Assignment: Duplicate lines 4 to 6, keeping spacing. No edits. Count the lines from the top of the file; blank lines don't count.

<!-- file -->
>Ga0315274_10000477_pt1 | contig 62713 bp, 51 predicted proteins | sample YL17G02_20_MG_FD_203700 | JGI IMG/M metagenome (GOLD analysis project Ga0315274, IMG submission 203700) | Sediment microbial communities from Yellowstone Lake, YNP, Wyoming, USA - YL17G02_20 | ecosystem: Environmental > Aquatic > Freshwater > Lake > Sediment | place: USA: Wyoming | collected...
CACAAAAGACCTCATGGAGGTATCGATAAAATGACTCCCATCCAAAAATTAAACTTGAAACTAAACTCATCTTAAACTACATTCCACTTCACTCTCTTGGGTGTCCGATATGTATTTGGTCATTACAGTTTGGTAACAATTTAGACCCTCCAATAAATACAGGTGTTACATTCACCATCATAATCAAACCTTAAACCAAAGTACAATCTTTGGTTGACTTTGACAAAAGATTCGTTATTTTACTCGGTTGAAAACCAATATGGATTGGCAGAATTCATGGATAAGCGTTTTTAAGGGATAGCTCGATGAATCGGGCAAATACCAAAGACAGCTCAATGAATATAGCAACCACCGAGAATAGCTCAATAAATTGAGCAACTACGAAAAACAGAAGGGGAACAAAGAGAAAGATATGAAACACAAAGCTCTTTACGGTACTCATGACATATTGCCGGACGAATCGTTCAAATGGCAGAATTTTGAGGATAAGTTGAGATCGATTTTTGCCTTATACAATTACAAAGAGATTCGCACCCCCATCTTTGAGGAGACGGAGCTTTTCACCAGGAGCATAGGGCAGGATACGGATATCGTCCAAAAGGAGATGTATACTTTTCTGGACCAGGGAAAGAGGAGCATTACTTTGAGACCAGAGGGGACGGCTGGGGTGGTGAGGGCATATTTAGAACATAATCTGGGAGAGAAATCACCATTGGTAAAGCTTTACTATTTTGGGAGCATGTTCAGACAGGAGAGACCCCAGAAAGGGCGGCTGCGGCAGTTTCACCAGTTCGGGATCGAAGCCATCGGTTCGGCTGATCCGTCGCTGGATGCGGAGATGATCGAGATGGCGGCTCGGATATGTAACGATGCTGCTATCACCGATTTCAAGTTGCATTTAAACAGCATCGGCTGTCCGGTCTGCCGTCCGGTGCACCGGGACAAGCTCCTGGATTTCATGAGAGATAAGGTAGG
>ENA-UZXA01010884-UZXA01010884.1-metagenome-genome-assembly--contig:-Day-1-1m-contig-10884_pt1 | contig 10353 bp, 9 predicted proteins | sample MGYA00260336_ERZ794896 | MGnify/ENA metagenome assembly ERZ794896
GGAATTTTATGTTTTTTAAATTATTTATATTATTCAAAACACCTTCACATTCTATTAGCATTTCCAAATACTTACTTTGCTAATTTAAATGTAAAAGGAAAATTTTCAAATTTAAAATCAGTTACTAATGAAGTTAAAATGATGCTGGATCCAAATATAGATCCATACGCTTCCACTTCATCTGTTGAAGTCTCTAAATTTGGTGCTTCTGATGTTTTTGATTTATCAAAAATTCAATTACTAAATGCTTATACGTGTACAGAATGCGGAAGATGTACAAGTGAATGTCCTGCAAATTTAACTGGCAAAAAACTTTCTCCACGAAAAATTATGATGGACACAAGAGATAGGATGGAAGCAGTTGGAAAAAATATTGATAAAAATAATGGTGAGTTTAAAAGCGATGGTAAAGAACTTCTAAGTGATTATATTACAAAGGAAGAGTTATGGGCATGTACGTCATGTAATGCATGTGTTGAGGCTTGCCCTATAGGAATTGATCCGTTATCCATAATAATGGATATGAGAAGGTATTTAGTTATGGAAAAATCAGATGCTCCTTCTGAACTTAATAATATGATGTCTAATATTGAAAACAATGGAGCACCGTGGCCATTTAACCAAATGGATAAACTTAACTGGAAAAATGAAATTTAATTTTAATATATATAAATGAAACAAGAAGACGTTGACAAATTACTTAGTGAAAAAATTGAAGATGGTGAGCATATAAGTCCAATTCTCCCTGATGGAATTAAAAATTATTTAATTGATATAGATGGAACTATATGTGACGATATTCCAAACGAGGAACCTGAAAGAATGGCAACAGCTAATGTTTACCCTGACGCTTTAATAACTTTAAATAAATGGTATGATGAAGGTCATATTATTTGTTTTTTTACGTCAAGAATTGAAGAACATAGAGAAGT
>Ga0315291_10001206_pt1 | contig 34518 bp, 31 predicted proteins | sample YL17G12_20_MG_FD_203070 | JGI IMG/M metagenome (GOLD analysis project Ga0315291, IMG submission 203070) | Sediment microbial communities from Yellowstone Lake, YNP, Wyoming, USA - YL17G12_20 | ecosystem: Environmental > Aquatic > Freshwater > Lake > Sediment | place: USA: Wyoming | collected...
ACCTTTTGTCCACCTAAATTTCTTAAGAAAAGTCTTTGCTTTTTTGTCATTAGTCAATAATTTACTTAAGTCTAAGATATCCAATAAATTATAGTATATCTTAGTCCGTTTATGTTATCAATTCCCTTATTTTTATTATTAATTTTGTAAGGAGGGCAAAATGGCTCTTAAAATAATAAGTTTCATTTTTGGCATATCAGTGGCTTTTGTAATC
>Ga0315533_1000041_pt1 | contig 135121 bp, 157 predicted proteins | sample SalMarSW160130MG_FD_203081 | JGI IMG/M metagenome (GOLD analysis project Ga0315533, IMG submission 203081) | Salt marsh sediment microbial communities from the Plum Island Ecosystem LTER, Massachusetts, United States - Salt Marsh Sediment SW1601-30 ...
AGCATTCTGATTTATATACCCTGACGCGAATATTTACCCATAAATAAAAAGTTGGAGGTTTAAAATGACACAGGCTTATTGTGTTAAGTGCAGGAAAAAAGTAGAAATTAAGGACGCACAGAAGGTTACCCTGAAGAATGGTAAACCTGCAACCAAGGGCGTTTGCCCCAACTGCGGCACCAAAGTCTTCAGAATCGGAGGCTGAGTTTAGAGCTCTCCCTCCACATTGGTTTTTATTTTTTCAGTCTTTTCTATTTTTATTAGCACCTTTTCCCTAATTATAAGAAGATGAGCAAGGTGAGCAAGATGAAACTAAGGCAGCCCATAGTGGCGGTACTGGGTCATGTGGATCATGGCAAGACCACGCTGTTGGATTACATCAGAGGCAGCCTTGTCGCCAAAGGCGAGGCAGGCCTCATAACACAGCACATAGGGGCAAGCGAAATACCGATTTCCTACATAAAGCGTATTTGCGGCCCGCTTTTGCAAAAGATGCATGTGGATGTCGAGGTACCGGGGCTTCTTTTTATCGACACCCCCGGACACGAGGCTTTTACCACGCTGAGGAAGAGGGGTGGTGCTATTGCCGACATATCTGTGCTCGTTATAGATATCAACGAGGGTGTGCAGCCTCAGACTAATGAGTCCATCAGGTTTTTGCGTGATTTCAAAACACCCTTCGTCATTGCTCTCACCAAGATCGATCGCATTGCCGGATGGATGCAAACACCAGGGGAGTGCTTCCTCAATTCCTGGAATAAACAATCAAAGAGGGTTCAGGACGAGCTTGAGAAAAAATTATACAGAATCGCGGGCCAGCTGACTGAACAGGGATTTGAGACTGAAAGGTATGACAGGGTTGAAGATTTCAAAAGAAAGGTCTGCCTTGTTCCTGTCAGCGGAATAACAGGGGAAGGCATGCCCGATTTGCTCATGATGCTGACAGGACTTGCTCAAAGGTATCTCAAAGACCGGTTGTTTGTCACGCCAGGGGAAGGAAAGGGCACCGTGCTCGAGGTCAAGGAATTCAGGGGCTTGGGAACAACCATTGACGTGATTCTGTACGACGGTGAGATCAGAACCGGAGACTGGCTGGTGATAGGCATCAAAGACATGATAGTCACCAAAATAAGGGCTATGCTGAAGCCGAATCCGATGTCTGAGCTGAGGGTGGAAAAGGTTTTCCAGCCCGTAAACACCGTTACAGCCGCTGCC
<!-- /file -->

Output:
GGAATTTTATGTTTTTTAAATTATTTATATTATTCAAAACACCTTCACATTCTATTAGCATTTCCAAATACTTACTTTGCTAATTTAAATGTAAAAGGAAAATTTTCAAATTTAAAATCAGTTACTAATGAAGTTAAAATGATGCTGGATCCAAATATAGATCCATACGCTTCCACTTCATCTGTTGAAGTCTCTAAATTTGGTGCTTCTGATGTTTTTGATTTATCAAAAATTCAATTACTAAATGCTTATACGTGTACAGAATGCGGAAGATGTACAAGTGAATGTCCTGCAAATTTAACTGGCAAAAAACTTTCTCCACGAAAAATTATGATGGACACAAGAGATAGGATGGAAGCAGTTGGAAAAAATATTGATAAAAATAATGGTGAGTTTAAAAGCGATGGTAAAGAACTTCTAAGTGATTATATTACAAAGGAAGAGTTATGGGCATGTACGTCATGTAATGCATGTGTTGAGGCTTGCCCTATAGGAATTGATCCGTTATCCATAATAATGGATATGAGAAGGTATTTAGTTATGGAAAAATCAGATGCTCCTTCTGAACTTAATAATATGATGTCTAATATTGAAAACAATGGAGCACCGTGGCCATTTAACCAAATGGATAAACTTAACTGGAAAAATGAAATTTAATTTTAATATATATAAATGAAACAAGAAGACGTTGACAAATTACTTAGTGAAAAAATTGAAGATGGTGAGCATATAAGTCCAATTCTCCCTGATGGAATTAAAAATTATTTAATTGATATAGATGGAACTATATGTGACGATATTCCAAACGAGGAACCTGAAAGAATGGCAACAGCTAATGTTTACCCTGACGCTTTAATAACTTTAAATAAATGGTATGATGAAGGTCATATTATTTGTTTTTTTACGTCAAGAATTGAAGAACATAGAGAAGT
>Ga0315291_10001206_pt1 | contig 34518 bp, 31 predicted proteins | sample YL17G12_20_MG_FD_203070 | JGI IMG/M metagenome (GOLD analysis project Ga0315291, IMG submission 203070) | Sediment microbial communities from Yellowstone Lake, YNP, Wyoming, USA - YL17G12_20 | ecosystem: Environmental > Aquatic > Freshwater > Lake > Sediment | place: USA: Wyoming | collected...
ACCTTTTGTCCACCTAAATTTCTTAAGAAAAGTCTTTGCTTTTTTGTCATTAGTCAATAATTTACTTAAGTCTAAGATATCCAATAAATTATAGTATATCTTAGTCCGTTTATGTTATCAATTCCCTTATTTTTATTATTAATTTTGTAAGGAGGGCAAAATGGCTCTTAAAATAATAAGTTTCATTTTTGGCATATCAGTGGCTTTTGTAATC